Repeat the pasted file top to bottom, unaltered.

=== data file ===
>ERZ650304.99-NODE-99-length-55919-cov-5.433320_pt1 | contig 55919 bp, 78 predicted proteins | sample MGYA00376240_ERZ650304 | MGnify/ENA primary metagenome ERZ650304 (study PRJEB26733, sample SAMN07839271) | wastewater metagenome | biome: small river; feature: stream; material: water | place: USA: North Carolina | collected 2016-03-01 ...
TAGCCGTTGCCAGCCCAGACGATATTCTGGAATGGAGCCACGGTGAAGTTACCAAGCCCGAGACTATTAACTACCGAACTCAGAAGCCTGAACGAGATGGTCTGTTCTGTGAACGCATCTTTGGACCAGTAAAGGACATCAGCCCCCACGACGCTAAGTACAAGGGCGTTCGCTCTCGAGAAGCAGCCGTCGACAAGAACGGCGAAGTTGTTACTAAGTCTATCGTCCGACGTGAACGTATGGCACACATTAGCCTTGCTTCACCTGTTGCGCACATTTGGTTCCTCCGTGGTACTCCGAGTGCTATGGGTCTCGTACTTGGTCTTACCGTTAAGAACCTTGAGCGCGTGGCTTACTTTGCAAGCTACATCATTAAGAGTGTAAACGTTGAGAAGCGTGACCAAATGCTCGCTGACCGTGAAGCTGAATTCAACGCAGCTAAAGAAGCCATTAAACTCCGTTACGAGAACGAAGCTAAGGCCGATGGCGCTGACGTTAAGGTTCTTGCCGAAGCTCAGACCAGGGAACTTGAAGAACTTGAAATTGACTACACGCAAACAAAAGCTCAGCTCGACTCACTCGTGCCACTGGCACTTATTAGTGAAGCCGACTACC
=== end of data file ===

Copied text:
>ERZ650304.99-NODE-99-length-55919-cov-5.433320_pt1 | contig 55919 bp, 78 predicted proteins | sample MGYA00376240_ERZ650304 | MGnify/ENA primary metagenome ERZ650304 (study PRJEB26733, sample SAMN07839271) | wastewater metagenome | biome: small river; feature: stream; material: water | place: USA: North Carolina | collected 2016-03-01 ...
TAGCCGTTGCCAGCCCAGACGATATTCTGGAATGGAGCCACGGTGAAGTTACCAAGCCCGAGACTATTAACTACCGAACTCAGAAGCCTGAACGAGATGGTCTGTTCTGTGAACGCATCTTTGGACCAGTAAAGGACATCAGCCCCCACGACGCTAAGTACAAGGGCGTTCGCTCTCGAGAAGCAGCCGTCGACAAGAACGGCGAAGTTGTTACTAAGTCTATCGTCCGACGTGAACGTATGGCACACATTAGCCTTGCTTCACCTGTTGCGCACATTTGGTTCCTCCGTGGTACTCCGAGTGCTATGGGTCTCGTACTTGGTCTTACCGTTAAGAACCTTGAGCGCGTGGCTTACTTTGCAAGCTACATCATTAAGAGTGTAAACGTTGAGAAGCGTGACCAAATGCTCGCTGACCGTGAAGCTGAATTCAACGCAGCTAAAGAAGCCATTAAACTCCGTTACGAGAACGAAGCTAAGGCCGATGGCGCTGACGTTAAGGTTCTTGCCGAAGCTCAGACCAGGGAACTTGAAGAACTTGAAATTGACTACACGCAAACAAAAGCTCAGCTCGACTCACTCGTGCCACTGGCACTTATTAGTGAAGCCGACTACC